Eastland Wood Council

(31 March)  In the Emerald Hills Forest near Gisborne today, Forest Enterprises’ Gisborne Regional Manager and co-owner Dan Fraser and Harvest Forester Georgia Paulson hosted the Eastland Wood Council (EWC) and the Ministerial Inquiry into Land Use (MILU) panel charged with reviewing land-use practises in Tairāwhiti.

Panel members were invited to travel through forests to see some of the impacts of recent cyclones. They were shown new catchment management practices Dan Fraser put in action in 2018, as well as mitigations Forest Enterprises’ contractors have adopted to move away from conventional skyline cable logging and ground base logging systems to improve the health & safety of workers and deliver improved environmental outcomes and efficiency. Dan Fraser led the development of the EWC’s Good Practice Guideline for Catchment Management.

The review into past and current land-use practices and the impact of woody debris, including forestry slash and sediment, was announced by the Government, and is widely supported by the forestry sector, with EWC offering local solutions to local woody debris concerns in Tairāwhiti following recent catastrophic weather.

EWC CEO Philip Hope says this latest engagement with the panel was important as it allowed members to have discussions with the panel, and to show the extremely difficult terrain and soils that all land users are faced with in Tairāwhiti.

“We had a really fulsome conversation with the panel, and we thank them for taking the time to engage with us. EWC members were able to show some of the tangible steps that they have taken to implement wholesale changes to forestry practices since the last significant storms, and the impact that these changes have had on limiting debris movement in these most recent weather events.

“At the same time, we were able to show the panel the vulnerable landscapes we have on the coast and some of the mitigations that have already been put into place, such as managing clearcuts,  how we manage harvest residues on landslide prone slopes, and steps to leave mature trees to act as natural debris traps. The highly erodible soils of the East Coast is an issue faced by all land  users, and EWC members are committed to improving the resilience of the forestry industry in Tairāwhiti.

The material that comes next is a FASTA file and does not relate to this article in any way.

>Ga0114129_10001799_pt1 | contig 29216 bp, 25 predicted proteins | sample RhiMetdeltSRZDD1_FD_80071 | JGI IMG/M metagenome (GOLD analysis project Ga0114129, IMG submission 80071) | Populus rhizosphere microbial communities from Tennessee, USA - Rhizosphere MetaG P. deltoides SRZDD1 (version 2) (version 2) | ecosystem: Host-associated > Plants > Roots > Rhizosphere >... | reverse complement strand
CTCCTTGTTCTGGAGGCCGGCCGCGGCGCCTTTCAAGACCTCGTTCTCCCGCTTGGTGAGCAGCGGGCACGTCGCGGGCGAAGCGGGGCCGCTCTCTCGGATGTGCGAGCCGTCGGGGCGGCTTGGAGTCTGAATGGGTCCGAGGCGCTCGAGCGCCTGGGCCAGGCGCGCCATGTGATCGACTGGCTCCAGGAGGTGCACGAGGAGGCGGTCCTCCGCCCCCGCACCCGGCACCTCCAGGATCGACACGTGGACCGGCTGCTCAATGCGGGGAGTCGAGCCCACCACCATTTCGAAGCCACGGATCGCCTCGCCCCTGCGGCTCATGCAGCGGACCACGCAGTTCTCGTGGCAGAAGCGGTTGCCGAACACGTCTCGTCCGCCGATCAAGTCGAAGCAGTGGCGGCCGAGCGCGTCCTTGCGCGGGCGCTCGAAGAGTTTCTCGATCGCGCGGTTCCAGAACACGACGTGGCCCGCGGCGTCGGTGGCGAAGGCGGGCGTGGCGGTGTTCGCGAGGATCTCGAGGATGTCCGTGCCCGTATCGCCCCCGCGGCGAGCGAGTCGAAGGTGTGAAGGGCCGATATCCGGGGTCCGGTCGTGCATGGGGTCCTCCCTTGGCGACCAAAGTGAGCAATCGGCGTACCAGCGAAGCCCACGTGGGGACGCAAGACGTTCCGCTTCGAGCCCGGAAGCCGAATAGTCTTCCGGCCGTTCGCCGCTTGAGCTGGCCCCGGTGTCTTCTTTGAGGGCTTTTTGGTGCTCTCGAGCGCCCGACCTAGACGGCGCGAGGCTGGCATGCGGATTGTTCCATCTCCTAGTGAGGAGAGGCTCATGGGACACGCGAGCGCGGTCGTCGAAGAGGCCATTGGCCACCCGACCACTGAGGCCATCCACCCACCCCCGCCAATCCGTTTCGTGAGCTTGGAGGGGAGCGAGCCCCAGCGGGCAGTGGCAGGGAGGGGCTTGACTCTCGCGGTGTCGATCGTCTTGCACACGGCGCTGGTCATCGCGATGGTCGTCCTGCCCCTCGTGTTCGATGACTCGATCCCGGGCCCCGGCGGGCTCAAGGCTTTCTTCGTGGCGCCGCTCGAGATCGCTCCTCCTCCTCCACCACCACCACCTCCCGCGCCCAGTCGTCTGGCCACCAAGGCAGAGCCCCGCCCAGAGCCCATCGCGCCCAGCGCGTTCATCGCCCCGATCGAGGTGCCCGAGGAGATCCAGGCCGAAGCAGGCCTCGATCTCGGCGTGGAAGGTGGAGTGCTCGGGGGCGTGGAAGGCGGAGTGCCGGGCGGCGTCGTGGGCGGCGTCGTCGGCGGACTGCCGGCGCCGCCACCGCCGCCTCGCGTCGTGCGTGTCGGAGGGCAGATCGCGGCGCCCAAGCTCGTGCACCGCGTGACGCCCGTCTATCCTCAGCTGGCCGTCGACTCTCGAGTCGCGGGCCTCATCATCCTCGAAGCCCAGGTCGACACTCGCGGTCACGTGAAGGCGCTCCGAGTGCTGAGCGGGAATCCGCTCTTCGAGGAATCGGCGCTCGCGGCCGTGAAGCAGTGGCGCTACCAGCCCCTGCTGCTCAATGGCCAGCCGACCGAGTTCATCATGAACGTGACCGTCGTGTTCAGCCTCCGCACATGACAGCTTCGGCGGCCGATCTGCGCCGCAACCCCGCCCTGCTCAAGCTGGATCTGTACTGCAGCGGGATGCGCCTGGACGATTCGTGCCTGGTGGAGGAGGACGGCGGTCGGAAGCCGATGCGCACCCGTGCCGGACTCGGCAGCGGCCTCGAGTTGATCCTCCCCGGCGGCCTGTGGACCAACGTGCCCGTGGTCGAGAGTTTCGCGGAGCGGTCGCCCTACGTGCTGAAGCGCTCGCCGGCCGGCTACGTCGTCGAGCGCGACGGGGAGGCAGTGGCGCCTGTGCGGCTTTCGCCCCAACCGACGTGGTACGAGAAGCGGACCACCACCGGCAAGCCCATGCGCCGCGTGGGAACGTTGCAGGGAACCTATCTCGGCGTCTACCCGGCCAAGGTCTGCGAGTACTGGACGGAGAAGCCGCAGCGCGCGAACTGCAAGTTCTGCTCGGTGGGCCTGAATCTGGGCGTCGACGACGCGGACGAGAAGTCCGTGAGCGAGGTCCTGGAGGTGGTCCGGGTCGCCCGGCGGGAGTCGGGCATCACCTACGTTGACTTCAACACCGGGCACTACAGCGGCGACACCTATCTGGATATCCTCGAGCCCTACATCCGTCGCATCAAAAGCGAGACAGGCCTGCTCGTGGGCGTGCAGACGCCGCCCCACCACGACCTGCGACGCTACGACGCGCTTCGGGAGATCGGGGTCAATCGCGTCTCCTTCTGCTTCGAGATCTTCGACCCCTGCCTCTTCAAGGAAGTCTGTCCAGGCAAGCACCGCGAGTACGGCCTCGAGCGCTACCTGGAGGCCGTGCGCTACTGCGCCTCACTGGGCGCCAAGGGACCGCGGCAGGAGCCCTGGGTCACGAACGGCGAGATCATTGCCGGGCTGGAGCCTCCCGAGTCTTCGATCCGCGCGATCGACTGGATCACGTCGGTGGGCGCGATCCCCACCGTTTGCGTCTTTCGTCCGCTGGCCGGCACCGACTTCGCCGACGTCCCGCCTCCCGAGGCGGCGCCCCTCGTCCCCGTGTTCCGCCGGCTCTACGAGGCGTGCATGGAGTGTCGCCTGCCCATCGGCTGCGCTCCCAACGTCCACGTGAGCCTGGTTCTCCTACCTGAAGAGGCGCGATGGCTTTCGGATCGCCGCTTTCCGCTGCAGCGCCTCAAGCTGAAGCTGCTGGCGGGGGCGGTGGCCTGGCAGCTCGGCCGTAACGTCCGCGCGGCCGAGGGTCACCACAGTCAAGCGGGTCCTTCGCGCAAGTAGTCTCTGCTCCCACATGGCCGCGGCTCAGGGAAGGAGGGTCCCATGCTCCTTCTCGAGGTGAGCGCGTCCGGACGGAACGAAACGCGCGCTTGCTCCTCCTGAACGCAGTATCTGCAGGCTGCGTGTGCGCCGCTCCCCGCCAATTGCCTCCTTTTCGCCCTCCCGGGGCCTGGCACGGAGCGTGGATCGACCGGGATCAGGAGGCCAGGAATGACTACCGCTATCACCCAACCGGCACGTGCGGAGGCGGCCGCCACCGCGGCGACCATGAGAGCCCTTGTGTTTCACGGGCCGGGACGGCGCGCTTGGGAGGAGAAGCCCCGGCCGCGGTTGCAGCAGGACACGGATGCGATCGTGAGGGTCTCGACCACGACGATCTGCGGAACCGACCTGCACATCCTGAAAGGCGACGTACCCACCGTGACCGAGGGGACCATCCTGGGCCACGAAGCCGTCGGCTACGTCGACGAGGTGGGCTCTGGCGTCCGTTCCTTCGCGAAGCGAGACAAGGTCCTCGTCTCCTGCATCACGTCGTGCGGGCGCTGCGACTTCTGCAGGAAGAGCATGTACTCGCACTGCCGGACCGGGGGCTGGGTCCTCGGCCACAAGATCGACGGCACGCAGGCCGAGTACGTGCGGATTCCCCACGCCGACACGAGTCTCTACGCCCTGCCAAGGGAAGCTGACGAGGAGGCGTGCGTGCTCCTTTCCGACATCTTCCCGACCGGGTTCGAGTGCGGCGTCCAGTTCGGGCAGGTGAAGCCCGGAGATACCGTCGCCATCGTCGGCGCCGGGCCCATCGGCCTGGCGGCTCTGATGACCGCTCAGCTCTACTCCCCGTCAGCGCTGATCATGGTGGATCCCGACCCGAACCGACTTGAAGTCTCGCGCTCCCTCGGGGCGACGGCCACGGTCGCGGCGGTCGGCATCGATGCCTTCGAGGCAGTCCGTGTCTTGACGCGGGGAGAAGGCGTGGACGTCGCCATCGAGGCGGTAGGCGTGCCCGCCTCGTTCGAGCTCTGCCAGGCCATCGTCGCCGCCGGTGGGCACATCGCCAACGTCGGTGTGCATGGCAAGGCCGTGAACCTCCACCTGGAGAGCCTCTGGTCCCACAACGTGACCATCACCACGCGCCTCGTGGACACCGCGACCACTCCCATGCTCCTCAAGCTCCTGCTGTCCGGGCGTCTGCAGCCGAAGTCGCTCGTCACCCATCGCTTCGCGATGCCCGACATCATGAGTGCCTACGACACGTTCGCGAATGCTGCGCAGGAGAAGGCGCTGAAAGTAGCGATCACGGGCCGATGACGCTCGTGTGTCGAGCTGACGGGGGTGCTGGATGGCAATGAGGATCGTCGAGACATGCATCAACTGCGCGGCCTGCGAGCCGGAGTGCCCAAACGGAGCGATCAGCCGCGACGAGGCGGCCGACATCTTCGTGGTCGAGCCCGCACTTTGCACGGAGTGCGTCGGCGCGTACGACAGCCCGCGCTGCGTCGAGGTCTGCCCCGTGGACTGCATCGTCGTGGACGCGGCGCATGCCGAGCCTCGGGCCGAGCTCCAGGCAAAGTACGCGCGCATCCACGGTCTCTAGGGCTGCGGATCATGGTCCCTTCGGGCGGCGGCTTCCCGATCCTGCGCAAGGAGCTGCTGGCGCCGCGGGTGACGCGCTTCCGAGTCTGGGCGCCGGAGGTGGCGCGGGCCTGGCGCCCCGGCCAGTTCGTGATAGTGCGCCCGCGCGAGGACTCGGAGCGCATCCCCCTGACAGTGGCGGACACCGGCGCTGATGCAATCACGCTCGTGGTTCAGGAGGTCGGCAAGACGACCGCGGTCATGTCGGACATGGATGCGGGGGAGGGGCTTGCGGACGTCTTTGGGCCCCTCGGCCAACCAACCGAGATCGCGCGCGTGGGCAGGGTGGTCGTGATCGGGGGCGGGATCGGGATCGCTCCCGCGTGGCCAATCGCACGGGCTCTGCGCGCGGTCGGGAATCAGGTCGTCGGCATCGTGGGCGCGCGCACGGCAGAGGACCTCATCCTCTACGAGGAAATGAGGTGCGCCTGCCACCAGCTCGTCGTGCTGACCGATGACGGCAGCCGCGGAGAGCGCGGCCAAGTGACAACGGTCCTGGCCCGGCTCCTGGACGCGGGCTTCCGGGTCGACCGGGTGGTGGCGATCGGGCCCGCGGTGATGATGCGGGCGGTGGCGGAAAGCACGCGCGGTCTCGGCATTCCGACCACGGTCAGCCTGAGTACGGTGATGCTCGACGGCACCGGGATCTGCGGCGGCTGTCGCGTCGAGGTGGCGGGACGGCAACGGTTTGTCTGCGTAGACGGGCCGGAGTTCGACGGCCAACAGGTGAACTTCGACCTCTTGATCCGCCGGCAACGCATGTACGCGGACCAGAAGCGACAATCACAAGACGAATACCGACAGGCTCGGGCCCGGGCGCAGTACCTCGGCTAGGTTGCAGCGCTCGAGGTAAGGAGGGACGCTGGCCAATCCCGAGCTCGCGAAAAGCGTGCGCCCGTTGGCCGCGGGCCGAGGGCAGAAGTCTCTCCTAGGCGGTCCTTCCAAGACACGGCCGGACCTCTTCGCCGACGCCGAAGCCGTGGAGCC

“This year’s really devastating weather has shown us that we do need to adapt more of our forestry practises and make further changes to the way that we run and manage our production forests, so we are both supporting good environmental outcomes for our community, while continuing to support the jobs and livelihoods of many hundreds of families in our region,” Mr Hope said.

Improving forestry’s resilience in Tairāwhiti means ensuring that forestry practises behind the gate are working well and helping to shore up the highly erodible soil in the region.  Some examples already put forward by EWC members to the panel, include constructing slash traps, slash grapples, planting new land or replating previously afforested land, and the development and  implementation of EWC’s Good Practice Guideline for Catchment Management.

“We are committed to thinking outside the box and finding solutions to the woody debris issues.  We support local solutions to this local problem, and we are stepping up as a sector to make sure we are part of the solution. “At the same time, the clean-up continues, and a number of forestry companies across our region are working hand-in-hand with the community as we recover from the devastating storms.”

Pictured: Front row L-R: Nicki Davies, Georgia Paulson, Hekia Parata and Dave Brash.
Back row L-R: Matt McCloy, Pat Bethel, Dan Fraser, Andrew Knudsen, Sarah Pohatu, Jason Blair


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